Deft touch with a torch helps dessert
CRÈME brulée is a good project for firebugs.
To do it right, you'll need one of those portable torches for spitting flame at your cups of custard. This is the best way to get that crunchy, caramelized brulée topping, like at restaurants. You can also run the custard under the broiler, but it's not quite the same.
Gas-powered torches aren't that hard to find, at kitchen specialty shops or restaurant supply stores. It's just that their use is limited, so you've got to decide whether your brulée-making days will be numerous enough to make the purchase worthwhile.
My guess is that Jackie Speigel, a recent visitor from San Antonio will want one. Speigel wrote in search of the recipe for chocolate crème brulée served at Mariposa at Neiman Marcus.
Mariposa came through with this recipe. It's not a beginner cooking project -- if you've never made a custard before, study the instructions carefully before beginning.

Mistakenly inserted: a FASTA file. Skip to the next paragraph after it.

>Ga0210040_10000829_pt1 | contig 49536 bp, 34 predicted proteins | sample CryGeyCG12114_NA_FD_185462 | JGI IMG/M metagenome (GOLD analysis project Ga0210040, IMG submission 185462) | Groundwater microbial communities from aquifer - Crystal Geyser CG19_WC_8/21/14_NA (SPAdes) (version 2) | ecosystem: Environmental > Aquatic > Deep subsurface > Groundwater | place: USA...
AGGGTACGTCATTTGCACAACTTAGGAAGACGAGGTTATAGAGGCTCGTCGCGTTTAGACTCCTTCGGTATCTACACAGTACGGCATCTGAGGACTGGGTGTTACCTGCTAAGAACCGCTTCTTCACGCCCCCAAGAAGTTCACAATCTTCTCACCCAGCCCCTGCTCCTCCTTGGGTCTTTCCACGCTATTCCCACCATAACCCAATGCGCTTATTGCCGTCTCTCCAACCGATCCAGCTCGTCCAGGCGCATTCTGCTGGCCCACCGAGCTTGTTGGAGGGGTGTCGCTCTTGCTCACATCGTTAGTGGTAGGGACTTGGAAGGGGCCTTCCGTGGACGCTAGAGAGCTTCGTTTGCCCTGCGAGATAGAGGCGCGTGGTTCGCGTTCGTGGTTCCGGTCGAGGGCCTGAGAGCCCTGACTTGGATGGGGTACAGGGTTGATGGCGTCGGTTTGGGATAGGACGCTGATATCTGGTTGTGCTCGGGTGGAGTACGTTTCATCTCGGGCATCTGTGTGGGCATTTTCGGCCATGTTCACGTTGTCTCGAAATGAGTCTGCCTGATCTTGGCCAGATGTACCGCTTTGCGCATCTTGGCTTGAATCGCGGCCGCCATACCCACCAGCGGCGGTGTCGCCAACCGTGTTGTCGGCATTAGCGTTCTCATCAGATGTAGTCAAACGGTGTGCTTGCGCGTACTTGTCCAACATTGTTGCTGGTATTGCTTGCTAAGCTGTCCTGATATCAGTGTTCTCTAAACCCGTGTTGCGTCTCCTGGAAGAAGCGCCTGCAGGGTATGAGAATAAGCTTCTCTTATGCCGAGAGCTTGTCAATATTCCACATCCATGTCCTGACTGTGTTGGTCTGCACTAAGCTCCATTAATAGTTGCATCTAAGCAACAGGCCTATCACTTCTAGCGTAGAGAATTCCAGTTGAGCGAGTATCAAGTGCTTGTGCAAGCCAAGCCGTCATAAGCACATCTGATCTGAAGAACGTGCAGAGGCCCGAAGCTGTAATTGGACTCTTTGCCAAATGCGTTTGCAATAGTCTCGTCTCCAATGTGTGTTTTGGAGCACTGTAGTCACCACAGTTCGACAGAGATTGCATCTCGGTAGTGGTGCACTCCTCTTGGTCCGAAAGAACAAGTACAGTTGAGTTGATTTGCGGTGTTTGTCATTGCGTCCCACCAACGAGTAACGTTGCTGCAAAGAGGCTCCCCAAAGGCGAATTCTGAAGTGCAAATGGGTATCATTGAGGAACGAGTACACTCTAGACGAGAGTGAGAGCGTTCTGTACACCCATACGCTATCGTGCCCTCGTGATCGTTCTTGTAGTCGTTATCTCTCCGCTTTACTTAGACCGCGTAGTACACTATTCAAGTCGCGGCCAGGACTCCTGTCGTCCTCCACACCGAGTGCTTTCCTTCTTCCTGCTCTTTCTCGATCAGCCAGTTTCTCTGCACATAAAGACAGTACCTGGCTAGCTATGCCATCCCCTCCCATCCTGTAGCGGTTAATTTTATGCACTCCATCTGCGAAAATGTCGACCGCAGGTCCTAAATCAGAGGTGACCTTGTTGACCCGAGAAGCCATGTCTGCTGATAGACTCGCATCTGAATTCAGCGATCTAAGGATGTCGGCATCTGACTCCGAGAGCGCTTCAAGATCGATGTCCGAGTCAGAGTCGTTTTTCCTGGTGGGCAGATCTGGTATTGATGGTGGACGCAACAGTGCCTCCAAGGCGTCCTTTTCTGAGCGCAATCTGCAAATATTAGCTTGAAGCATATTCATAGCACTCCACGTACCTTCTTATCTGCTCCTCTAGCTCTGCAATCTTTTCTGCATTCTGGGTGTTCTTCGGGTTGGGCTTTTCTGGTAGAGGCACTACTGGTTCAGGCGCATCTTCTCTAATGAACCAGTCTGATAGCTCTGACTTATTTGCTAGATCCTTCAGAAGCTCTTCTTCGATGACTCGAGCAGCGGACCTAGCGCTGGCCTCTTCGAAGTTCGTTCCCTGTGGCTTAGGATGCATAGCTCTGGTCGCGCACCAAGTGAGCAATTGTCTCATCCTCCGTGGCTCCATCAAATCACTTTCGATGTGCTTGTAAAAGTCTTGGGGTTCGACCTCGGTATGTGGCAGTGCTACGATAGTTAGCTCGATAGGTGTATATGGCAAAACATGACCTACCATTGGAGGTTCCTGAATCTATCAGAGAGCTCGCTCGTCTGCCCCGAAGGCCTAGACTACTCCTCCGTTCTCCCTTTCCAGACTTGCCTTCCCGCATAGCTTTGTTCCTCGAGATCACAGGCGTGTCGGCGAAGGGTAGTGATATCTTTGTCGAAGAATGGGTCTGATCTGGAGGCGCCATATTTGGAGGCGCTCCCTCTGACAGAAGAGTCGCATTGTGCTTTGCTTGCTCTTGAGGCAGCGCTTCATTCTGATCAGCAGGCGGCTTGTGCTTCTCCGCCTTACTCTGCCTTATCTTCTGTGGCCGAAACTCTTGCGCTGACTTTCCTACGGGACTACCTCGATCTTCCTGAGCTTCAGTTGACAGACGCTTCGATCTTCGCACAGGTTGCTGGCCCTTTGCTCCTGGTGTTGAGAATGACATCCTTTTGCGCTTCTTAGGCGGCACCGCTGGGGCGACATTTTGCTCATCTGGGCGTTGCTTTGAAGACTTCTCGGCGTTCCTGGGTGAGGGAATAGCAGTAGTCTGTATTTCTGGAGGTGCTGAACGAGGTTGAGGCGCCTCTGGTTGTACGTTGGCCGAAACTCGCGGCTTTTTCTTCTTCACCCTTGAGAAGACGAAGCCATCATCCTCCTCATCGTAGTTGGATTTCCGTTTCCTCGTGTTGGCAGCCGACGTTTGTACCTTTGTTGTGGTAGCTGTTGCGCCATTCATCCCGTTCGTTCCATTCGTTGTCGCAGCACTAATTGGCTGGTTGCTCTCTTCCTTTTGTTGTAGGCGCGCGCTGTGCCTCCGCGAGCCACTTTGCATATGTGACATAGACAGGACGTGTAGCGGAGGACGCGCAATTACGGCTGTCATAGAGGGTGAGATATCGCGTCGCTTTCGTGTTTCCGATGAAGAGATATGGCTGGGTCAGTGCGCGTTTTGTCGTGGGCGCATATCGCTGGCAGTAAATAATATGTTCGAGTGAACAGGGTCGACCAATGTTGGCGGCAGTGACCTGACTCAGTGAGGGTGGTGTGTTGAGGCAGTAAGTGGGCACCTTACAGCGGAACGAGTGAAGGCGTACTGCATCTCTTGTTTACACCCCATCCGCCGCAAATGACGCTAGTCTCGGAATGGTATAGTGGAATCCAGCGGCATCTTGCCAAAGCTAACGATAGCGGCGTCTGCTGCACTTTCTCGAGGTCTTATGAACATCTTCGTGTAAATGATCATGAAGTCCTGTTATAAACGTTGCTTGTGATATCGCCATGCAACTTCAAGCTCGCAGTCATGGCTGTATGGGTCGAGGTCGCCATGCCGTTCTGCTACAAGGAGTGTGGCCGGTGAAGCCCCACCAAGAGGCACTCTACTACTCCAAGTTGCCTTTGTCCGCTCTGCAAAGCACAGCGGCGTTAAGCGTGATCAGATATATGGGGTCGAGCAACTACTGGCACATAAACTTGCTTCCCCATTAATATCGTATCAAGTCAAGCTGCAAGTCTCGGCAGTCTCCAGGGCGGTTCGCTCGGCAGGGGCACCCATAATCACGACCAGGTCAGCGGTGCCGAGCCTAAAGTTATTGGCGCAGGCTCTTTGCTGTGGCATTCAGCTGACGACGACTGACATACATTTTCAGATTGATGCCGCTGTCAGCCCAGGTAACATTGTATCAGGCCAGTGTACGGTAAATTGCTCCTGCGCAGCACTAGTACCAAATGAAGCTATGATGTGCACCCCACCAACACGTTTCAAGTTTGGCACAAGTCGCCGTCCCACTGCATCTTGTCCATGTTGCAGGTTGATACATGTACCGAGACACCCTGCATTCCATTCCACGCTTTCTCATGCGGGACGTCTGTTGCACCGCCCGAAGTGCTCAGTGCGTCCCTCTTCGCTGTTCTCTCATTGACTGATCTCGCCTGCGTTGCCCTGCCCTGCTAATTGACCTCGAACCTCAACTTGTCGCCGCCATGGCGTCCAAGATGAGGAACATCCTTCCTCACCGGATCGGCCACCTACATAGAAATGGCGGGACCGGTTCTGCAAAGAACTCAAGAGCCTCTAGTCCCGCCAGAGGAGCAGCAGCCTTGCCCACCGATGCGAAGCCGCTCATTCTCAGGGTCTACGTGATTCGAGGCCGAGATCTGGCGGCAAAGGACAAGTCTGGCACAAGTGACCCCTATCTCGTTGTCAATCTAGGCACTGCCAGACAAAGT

You'll need a double boiler and an ice bath. And don't forget that torch.
2 cups heavy cream
6 large egg yolks
1/2 cup sugar
1 cup Valrhona Equitoriale bittersweet chocolate
2 tablespoons butter, at room temperature
1/4 to 1/2 cup turbinado or raw brown sugar
Heat cream to a simmer over a double boiler.
Place chocolate in a bowl.
Whisk together yolks and sugar. Temper yolks by adding a small amount of warm cream, then pour all the egg mixture into the simmering cream. Cook over double boiler, whisking constantly, until thickened. (It is important to keep whisking so the yolks don't scramble.)
Strain hot custard over chocolate; whisk until smooth. Whisk in butter. Place bowl over an ice bath and cool completely.
Fill 4 to 6 oven-proof ramekins with cooled custard and level tops. Sprinkle each with an even layer of turbinado sugar. Brown tops of custards with hand-held torch, or place under broiler until sugar forms a hard, brown crust. Serves 4 to 6.
Nutritional information unavailable.
Can you help?
» With Thanksgiving on the way, it would be nice to be able to grant the request of Joey-Liberty Acoba for candied yams -- not the usual marshmallow-topped dish, but one where the sweet coating hardens around the yams. Who has a proven recipe?
» Penny Higa is looking for a recipe for lemon bars using mochiko. If you have one, please get in touch.
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